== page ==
Team GB’s men’s hockey team have made it through to the quarter finals of the Tokyo Olympics after bouncing back from a 5-1 thrashing by Germany to draw 2-2 with the Netherlands at the Oi Hockey Stadium on Thursday.
They will now face Belgium in the knockout stages on Friday, fighting for a place in the semis.
GB’s two-goal hero against the Dutch was forward Sam Ward, whose two late strikes secured the draw.
Spectators previously unfamiliar with the sport might be wondering why Ward plays wearing a padded domino mask to protect his face.
He has done so ever since suffering an utterly horrific accident during qualifying for these Games, when he was struck in the head by a teammate’s shot on goal during GB’s match with Malaysia on 3 November 2019.
The incident happened around 20 minutes from the final whistle, with Ward’s sides comfortably in front and was caused - at least in part, by the player’s own admission - by his being caught out of position “in absolute no man’s land”.
Hockey balls can travel as fast as 100 miles per hour and Ward was caught in the side of the head just above his left eye by the wayward snapshot, the resulting injury leaving him with seven or eight fractures to his face and a torn retina, resulting in the permanent loss of central vision from his left eye.
“I remember dropping to the floor, I remember getting into hospital and I remember looking and there was just this dent and loads of swelling down the side of my face. And then also a lack of bone structure here,” Ward recalled recently, pointing to his left temple, in an interview with the National Lottery to promote its fundraising efforts in support of British athletics.
“It was a whirlwind of emotions. The boys had obviously just qualified for Tokyo. So they were absolutely buzzing… I got taken through for an X-ray and I was coming back out and I was shouting to them: ‘Is there a hole in my head?’”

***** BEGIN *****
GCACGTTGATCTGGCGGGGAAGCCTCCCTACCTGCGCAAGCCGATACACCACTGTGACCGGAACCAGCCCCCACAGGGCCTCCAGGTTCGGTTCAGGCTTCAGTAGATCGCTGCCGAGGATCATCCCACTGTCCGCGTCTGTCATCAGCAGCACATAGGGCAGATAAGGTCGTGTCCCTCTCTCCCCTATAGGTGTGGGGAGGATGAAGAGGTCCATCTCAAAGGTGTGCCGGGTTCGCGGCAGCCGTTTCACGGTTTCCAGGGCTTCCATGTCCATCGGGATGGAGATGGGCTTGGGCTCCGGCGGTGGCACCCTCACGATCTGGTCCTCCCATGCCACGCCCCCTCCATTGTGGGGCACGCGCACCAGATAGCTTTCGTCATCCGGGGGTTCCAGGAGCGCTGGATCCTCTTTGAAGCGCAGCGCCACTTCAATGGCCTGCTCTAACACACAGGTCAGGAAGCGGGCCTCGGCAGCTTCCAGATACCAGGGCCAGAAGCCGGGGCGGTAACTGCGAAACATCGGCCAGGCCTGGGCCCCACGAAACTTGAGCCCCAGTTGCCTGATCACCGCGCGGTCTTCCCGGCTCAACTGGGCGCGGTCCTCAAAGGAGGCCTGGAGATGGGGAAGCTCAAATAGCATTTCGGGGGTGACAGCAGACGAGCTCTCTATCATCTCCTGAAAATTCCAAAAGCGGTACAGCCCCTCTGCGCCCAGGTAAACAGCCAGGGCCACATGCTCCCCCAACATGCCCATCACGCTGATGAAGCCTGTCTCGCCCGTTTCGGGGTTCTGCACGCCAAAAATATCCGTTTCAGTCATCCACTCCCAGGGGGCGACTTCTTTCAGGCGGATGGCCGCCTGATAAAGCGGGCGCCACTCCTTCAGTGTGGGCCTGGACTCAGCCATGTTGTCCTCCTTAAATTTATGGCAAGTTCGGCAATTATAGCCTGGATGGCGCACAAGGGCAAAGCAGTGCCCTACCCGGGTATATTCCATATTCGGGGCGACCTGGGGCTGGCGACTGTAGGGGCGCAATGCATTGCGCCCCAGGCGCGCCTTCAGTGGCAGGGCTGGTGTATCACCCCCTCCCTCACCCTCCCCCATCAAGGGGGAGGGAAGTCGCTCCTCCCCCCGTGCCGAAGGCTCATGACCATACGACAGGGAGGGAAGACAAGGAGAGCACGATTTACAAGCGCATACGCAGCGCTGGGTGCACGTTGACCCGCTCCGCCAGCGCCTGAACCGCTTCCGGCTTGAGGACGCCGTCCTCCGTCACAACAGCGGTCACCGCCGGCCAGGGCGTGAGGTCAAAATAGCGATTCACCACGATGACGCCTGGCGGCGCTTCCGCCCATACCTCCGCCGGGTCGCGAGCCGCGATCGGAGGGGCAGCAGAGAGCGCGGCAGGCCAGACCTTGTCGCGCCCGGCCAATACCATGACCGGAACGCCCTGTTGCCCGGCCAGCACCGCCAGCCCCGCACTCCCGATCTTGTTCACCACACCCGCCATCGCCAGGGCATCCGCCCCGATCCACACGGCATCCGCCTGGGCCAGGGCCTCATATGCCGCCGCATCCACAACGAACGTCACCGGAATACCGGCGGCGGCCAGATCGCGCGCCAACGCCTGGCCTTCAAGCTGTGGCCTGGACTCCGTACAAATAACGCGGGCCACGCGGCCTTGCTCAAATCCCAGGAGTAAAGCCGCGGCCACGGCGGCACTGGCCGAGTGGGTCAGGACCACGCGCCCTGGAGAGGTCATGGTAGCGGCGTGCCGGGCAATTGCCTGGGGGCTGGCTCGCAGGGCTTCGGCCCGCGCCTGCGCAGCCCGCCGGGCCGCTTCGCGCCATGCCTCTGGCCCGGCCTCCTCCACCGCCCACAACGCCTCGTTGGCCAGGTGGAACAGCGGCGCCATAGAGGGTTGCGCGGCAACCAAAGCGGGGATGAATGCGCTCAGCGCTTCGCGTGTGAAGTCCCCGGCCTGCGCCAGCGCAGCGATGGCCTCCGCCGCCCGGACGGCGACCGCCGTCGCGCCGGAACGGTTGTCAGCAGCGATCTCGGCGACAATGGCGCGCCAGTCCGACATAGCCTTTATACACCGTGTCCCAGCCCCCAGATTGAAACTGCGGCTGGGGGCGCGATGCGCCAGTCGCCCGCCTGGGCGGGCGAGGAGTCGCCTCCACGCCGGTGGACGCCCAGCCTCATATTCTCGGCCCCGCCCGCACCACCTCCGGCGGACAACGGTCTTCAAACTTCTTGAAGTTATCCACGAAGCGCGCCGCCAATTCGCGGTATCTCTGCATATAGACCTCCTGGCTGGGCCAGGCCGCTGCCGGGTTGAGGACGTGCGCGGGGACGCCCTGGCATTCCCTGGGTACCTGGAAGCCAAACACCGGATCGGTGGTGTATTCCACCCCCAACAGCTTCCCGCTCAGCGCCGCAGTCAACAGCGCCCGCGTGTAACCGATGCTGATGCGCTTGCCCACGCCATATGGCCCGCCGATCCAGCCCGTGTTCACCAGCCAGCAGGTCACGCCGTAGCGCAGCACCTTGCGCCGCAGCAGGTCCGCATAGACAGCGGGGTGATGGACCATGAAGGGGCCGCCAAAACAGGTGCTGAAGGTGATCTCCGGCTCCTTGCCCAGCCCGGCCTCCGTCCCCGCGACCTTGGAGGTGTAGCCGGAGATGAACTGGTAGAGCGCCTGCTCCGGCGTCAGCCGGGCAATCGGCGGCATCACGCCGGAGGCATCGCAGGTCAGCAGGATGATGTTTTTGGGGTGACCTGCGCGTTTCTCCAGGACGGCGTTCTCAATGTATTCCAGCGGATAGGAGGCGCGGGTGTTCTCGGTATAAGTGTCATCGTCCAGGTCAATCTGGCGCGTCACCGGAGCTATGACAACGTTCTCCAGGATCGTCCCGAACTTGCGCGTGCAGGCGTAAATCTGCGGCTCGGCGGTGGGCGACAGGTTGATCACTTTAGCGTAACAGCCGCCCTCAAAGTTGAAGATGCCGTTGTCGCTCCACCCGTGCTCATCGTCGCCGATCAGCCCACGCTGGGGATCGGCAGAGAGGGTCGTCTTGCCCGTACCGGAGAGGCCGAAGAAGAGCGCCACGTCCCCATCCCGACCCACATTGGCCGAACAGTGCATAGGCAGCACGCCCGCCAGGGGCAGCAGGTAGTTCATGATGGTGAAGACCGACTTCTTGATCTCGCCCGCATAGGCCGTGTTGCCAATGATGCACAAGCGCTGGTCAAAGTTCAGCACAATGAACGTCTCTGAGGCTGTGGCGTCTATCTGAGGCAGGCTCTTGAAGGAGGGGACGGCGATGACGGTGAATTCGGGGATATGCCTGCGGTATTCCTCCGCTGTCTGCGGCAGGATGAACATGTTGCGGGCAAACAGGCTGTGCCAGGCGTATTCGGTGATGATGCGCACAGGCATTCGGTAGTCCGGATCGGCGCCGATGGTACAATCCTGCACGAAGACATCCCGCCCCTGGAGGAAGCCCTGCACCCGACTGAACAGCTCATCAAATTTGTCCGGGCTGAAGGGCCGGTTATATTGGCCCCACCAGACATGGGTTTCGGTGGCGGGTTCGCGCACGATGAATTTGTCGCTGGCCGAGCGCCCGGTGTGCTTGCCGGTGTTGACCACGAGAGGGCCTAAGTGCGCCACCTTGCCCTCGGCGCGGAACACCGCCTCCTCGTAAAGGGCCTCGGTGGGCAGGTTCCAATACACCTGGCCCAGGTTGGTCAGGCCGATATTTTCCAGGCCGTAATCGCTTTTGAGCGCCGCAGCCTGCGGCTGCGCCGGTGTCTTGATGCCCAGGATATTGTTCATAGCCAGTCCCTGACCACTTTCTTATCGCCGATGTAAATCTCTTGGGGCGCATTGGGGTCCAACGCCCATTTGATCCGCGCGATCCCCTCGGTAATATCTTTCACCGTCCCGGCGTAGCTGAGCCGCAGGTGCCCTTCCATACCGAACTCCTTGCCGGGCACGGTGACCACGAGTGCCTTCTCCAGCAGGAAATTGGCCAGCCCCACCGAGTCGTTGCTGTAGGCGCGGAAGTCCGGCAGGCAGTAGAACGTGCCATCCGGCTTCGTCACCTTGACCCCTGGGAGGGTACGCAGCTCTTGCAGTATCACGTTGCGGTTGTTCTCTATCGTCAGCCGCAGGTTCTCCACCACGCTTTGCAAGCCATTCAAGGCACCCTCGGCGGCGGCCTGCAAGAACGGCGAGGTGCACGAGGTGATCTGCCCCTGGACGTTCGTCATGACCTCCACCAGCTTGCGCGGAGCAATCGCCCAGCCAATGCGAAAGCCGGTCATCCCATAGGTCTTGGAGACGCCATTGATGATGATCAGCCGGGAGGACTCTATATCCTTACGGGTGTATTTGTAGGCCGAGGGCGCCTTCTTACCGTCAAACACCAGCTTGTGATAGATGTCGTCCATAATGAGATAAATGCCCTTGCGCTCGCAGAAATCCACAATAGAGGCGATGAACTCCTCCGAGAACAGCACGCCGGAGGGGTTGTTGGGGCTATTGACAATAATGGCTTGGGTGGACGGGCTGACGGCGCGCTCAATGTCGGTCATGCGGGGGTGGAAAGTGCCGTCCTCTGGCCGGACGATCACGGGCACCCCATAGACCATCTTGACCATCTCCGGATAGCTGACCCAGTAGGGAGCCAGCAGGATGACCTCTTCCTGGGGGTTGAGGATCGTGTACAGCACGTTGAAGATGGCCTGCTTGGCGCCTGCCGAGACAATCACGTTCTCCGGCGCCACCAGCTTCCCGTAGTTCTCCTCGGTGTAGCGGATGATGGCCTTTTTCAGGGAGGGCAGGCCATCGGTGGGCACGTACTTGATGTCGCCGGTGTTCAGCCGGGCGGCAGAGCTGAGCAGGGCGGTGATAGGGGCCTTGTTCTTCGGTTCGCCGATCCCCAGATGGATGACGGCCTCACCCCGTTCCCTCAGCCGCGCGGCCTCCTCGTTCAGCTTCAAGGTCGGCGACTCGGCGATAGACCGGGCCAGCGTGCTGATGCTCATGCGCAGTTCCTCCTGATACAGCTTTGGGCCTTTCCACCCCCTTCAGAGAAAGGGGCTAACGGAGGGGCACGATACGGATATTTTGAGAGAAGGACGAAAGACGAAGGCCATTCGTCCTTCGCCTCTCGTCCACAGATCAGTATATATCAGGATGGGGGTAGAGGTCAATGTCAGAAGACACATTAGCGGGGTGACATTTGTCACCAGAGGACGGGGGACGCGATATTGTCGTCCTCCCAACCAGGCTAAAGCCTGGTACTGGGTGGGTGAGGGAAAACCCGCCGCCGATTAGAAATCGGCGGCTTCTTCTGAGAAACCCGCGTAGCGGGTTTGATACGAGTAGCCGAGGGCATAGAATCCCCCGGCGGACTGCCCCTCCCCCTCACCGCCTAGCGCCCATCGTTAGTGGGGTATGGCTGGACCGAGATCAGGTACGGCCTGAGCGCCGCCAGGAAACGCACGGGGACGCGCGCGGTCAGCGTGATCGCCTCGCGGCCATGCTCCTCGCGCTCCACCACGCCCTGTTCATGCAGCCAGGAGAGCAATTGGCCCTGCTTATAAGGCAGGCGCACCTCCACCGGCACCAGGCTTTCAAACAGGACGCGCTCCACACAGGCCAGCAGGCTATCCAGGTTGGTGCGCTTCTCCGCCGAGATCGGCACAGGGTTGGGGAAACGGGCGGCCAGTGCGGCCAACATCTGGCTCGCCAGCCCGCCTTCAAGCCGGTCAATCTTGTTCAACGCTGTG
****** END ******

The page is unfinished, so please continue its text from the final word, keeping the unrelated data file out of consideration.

Going into grisly detail about the surgery he underwent, which required four plates and 31 screws to repair his skull, Ward explains: “There’s no real nice way of saying this, but they have a few different routes to repair such an injury, basically, and unfortunately mine resulted in an insertion from here [pointing to the base of his left ear] over to here [the centre of the right side of his skull] where they basically peel back your face and basically put plates and screws in it.”
The 30-year-old from Leicester, who plays for Surrey’s Old Georgians at club level, also speaks movingly in the interview about his difficult recovery period, including the moment he returned to hospital 10 days after being operated on to discover his partial loss of vision would be permanent.
“Finding out you’ve lost central vision in your left eye for life was probably the toughest time, and I remember walking out of there, ringing my dad and just crying my eyes out,” he says.
His subsequent recuperation included “dark and tough times, mentally it was pretty brutal” but he worked with a sports psychologist who helped him manage his emotional response to the trauma.
“Because we didn’t know what was going to be achievable… every little baby step was amazing,” he says. “And as long as we, through the whole process, could see that we didn’t expect to be here at the next step, it kind of kept you very level-headed and grounded.”
For Sam Ward, being part of Team GB’s squad for Japan was already a major personal victory, but now that his side have progressed beyond the group stages, he will be hoping his remarkable story does not end there.
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